Bid to ban marriages for 15-year-olds in Utah clears hurdle

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Associated Press
Rep. Angela Romero, D-Salt Lake City, speaks with Rep. Ken Ivory, R-West Jordan,on the House floor Tuesday, Feb. 26, in Salt Lake City. A proposal to ban most underage marriage in Utah has cleared its first hurdle with support from women who have left polygamous groups. (Associated Press)

A bid to ban marriage for 15-year-olds in Utah has cleared its first hurdle with support from women who have left polygamous groups.

Democratic Rep. Angela Romero had originally proposed a ban on all marriages under 18, but agreed to an amendment for older teenagers if a judge is involved and gives permission. Current law allows 16 and 17-year-olds to wed with only a parent’s consent.

“A child should be a child,” she said, arguing that unions involving people younger than 18 are associated with higher rates of divorce and lower levels of education.

Romero said she’s planning to add a provision to her bill that outlaws marriages with age gaps larger than 7 years, and she’d eventually like to see exceptions for 16 and 17-year-olds removed.

“I’m not giving up on raising the minimum age to 18, but this is a first step,” she said.

The bill was approved unanimously by a panel of lawmakers on Monday and now advances to the full House.

Supporters included LuAnn Cooper, who said she was born into the polygamous Kingston group and got married at 15, which current law allows with permission from a parent and a judge.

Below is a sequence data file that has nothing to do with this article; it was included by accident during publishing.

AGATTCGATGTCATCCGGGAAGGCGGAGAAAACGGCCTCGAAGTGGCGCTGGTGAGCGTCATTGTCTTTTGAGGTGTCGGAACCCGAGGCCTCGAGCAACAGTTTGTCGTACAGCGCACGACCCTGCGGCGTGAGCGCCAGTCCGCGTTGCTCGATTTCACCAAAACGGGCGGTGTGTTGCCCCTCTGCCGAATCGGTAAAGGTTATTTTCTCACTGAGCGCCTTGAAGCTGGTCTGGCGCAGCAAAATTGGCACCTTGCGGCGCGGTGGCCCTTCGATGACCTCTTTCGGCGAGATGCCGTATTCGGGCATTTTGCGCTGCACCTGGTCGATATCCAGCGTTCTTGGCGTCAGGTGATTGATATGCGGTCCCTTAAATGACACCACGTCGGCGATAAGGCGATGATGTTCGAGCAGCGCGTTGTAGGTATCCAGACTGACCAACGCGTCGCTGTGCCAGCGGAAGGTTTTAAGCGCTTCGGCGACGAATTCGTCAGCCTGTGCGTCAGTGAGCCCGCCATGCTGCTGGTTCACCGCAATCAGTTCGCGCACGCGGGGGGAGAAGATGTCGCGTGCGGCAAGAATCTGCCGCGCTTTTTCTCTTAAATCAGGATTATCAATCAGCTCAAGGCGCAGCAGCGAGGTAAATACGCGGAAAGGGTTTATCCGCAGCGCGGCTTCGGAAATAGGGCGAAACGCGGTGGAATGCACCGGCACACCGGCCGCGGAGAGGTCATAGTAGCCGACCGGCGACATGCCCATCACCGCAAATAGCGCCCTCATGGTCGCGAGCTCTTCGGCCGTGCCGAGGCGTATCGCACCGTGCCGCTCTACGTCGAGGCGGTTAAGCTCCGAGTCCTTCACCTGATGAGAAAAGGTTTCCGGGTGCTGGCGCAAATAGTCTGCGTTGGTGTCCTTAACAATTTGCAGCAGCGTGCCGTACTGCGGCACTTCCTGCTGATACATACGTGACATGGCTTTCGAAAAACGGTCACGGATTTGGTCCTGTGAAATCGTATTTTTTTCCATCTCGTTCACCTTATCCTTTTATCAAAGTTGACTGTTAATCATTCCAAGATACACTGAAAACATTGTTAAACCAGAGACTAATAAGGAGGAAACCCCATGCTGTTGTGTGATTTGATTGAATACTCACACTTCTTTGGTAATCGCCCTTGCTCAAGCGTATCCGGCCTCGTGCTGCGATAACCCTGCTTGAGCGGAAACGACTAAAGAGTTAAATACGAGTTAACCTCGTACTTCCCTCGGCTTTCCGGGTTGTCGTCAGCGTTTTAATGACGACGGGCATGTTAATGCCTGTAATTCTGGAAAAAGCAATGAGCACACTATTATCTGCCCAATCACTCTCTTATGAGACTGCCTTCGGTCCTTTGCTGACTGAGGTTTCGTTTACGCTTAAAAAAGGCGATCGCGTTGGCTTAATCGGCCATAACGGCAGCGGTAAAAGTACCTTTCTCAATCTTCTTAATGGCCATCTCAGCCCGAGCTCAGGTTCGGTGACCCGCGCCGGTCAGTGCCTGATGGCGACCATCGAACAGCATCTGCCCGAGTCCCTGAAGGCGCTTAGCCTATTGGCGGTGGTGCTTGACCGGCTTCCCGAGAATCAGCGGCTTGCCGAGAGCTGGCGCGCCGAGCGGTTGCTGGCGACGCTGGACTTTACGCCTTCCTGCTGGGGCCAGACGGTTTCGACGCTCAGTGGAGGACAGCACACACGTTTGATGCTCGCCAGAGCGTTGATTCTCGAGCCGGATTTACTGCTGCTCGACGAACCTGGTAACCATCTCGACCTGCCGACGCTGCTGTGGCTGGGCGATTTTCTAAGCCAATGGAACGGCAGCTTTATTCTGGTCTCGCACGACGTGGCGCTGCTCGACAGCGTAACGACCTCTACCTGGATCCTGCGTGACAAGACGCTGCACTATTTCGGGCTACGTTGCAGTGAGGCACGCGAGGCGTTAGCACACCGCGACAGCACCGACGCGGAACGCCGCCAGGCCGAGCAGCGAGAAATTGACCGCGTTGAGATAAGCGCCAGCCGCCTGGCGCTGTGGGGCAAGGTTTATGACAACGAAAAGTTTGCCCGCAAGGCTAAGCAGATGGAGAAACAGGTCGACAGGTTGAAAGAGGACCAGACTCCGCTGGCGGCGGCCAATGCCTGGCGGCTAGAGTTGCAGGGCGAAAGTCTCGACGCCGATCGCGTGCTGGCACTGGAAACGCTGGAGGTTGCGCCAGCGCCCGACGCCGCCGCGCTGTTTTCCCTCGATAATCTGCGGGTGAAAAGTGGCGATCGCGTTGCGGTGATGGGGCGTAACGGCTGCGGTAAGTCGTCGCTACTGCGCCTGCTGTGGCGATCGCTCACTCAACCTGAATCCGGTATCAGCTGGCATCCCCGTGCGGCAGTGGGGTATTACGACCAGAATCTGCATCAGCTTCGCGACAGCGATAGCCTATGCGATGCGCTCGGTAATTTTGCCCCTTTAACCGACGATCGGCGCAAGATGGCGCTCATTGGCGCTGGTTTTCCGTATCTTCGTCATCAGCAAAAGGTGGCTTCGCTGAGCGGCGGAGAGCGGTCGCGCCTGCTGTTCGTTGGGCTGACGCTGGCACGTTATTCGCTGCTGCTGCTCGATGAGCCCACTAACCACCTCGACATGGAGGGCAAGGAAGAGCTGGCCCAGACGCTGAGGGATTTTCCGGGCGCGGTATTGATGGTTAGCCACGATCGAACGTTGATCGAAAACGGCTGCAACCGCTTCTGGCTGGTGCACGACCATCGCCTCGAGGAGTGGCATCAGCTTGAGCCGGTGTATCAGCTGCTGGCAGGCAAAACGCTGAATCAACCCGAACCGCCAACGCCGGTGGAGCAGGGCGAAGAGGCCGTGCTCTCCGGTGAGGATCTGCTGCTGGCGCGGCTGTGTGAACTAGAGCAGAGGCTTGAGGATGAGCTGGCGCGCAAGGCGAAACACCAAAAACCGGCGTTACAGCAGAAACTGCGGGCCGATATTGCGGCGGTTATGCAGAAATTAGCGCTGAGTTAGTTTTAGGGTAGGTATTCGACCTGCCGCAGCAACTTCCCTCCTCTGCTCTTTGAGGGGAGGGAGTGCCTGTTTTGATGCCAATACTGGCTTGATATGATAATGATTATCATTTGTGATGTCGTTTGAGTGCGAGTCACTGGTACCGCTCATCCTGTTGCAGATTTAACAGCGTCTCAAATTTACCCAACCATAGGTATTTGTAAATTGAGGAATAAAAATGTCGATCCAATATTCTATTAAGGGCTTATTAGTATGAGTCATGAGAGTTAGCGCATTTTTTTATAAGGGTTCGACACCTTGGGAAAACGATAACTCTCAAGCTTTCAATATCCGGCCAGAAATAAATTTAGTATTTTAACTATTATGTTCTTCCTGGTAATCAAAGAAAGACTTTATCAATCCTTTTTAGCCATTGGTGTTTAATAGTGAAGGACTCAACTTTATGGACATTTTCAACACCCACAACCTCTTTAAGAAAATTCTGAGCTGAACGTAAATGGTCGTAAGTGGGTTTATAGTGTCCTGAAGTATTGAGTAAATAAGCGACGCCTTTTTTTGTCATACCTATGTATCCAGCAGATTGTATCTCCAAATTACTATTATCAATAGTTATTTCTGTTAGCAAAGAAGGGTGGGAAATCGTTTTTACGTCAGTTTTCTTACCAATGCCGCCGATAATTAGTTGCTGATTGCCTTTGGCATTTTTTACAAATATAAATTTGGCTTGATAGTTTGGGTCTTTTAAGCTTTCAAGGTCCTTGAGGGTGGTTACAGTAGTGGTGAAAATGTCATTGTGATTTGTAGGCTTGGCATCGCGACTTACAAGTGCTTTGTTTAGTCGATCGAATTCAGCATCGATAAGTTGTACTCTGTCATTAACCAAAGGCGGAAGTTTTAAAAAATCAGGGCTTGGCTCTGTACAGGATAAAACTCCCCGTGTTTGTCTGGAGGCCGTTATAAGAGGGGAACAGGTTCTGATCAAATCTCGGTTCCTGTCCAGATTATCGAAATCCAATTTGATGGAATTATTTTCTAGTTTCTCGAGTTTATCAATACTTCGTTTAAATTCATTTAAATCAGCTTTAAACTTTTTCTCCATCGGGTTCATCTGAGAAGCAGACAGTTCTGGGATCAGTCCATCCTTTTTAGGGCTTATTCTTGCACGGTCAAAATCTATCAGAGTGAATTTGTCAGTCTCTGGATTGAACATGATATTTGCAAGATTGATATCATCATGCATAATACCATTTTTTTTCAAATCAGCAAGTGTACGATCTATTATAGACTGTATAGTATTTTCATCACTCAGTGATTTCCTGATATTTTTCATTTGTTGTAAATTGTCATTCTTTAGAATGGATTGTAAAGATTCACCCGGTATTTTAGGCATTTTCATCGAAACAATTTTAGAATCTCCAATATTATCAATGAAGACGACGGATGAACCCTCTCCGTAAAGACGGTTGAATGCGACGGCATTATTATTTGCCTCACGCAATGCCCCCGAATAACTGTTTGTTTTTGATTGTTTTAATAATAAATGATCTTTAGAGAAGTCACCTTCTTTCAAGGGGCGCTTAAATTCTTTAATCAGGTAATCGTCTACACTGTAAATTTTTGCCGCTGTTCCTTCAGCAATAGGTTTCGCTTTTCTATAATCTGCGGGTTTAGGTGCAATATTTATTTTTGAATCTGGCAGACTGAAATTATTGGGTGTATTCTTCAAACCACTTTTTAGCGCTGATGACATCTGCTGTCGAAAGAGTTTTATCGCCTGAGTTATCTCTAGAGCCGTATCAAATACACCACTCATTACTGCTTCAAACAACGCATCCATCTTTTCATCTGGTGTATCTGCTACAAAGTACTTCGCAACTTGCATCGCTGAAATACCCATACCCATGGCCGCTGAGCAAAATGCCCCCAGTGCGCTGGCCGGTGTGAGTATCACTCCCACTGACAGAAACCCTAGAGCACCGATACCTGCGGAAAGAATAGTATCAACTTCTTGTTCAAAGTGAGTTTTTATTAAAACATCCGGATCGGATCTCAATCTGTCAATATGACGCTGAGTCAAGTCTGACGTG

“It was the culture I was raised in. I believed God wanted me to do,” she said. She left the group years ago, and contended that teenagers are too young to be married.

“Kids under 18 can’t buy a car, they can’t sign any other contract because they’re not old enough … so why are they getting married under 18?” she said.

Heidi Clark said Monday that she got pregnant and wed at age 17 under pressure from her boyfriend’s religious community of Seventh-Day Adventists in Pennsylvania. The marriage eventually became abusive, but Clark said she felt a unique pressure to stay because she had wed so young.

“If we had been forced to wait maybe I would have seen the truth,” said Clark, who now lives in Utah. “Our children are vulnerable.”

Others, though, said younger unions can work.

Nicholeen Peck with the group Worldwide Organization for Women spoke against the bill, saying she’s been happily married since age 18. “People grow at different rates,” she said.

The measure comes amid a push to raise the marriage age to 18 across the country.

Until recently, more than half of states didn’t set any limit on how young someone could be to get married if they met criteria like parental approval, according to the Virginia-based Tahirih Justice Center, which is leading the effort.

Fourteen states have now changed their laws to end or limit underage marriage. Two, Delaware and New Jersey, have raised the marriage age to 18 with no exceptions. Several more are considering similar plans this year.

More than 200,000 Americans younger than 18 got married between 2000 and 2015, according to marriage data. Most of them were girls, and most were married to adult men, the group found.

In Utah, 253 people younger than 18, the majority of them female, got married in 2010, the most recent year Utah Health Department figures are available.

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